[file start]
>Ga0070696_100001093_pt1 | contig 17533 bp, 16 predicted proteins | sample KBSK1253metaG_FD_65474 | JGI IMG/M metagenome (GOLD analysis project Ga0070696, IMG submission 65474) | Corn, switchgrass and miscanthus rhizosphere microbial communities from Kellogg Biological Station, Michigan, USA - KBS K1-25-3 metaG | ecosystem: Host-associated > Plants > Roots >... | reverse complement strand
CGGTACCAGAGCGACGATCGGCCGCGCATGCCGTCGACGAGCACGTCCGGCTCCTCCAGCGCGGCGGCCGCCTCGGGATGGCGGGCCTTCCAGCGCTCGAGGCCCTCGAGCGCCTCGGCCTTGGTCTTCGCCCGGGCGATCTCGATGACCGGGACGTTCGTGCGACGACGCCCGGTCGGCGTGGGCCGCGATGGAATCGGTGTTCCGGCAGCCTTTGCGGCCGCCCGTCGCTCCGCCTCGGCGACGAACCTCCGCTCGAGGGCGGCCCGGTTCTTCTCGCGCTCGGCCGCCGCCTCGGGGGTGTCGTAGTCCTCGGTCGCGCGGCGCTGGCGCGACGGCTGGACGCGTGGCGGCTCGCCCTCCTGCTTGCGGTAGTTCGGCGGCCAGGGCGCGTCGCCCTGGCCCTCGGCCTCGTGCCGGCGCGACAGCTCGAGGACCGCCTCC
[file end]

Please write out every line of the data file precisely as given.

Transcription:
>Ga0070696_100001093_pt1 | contig 17533 bp, 16 predicted proteins | sample KBSK1253metaG_FD_65474 | JGI IMG/M metagenome (GOLD analysis project Ga0070696, IMG submission 65474) | Corn, switchgrass and miscanthus rhizosphere microbial communities from Kellogg Biological Station, Michigan, USA - KBS K1-25-3 metaG | ecosystem: Host-associated > Plants > Roots >... | reverse complement strand
CGGTACCAGAGCGACGATCGGCCGCGCATGCCGTCGACGAGCACGTCCGGCTCCTCCAGCGCGGCGGCCGCCTCGGGATGGCGGGCCTTCCAGCGCTCGAGGCCCTCGAGCGCCTCGGCCTTGGTCTTCGCCCGGGCGATCTCGATGACCGGGACGTTCGTGCGACGACGCCCGGTCGGCGTGGGCCGCGATGGAATCGGTGTTCCGGCAGCCTTTGCGGCCGCCCGTCGCTCCGCCTCGGCGACGAACCTCCGCTCGAGGGCGGCCCGGTTCTTCTCGCGCTCGGCCGCCGCCTCGGGGGTGTCGTAGTCCTCGGTCGCGCGGCGCTGGCGCGACGGCTGGACGCGTGGCGGCTCGCCCTCCTGCTTGCGGTAGTTCGGCGGCCAGGGCGCGTCGCCCTGGCCCTCGGCCTCGTGCCGGCGCGACAGCTCGAGGACCGCCTCC